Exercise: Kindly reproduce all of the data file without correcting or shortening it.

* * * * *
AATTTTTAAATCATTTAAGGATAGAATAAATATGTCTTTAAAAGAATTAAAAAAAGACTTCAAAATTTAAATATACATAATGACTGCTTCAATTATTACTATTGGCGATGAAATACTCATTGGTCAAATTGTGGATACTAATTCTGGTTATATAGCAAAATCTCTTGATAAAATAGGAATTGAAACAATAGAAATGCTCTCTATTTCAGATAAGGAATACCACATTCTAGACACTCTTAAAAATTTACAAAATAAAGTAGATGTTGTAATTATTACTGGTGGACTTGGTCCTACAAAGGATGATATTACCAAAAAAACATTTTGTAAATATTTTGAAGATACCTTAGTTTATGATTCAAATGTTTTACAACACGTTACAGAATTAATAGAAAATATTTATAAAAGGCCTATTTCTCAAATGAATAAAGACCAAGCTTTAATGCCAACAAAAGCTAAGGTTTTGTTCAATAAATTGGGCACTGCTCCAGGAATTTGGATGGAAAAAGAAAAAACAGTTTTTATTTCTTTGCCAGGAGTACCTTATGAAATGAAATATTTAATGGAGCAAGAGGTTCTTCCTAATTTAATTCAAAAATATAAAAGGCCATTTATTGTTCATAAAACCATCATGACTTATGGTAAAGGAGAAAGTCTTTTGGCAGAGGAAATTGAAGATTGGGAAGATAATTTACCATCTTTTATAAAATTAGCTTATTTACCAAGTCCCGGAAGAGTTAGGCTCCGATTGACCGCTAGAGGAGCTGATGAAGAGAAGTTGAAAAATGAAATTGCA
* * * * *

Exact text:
AATTTTTAAATCATTTAAGGATAGAATAAATATGTCTTTAAAAGAATTAAAAAAAGACTTCAAAATTTAAATATACATAATGACTGCTTCAATTATTACTATTGGCGATGAAATACTCATTGGTCAAATTGTGGATACTAATTCTGGTTATATAGCAAAATCTCTTGATAAAATAGGAATTGAAACAATAGAAATGCTCTCTATTTCAGATAAGGAATACCACATTCTAGACACTCTTAAAAATTTACAAAATAAAGTAGATGTTGTAATTATTACTGGTGGACTTGGTCCTACAAAGGATGATATTACCAAAAAAACATTTTGTAAATATTTTGAAGATACCTTAGTTTATGATTCAAATGTTTTACAACACGTTACAGAATTAATAGAAAATATTTATAAAAGGCCTATTTCTCAAATGAATAAAGACCAAGCTTTAATGCCAACAAAAGCTAAGGTTTTGTTCAATAAATTGGGCACTGCTCCAGGAATTTGGATGGAAAAAGAAAAAACAGTTTTTATTTCTTTGCCAGGAGTACCTTATGAAATGAAATATTTAATGGAGCAAGAGGTTCTTCCTAATTTAATTCAAAAATATAAAAGGCCATTTATTGTTCATAAAACCATCATGACTTATGGTAAAGGAGAAAGTCTTTTGGCAGAGGAAATTGAAGATTGGGAAGATAATTTACCATCTTTTATAAAATTAGCTTATTTACCAAGTCCCGGAAGAGTTAGGCTCCGATTGACCGCTAGAGGAGCTGATGAAGAGAAGTTGAAAAATGAAATTGCA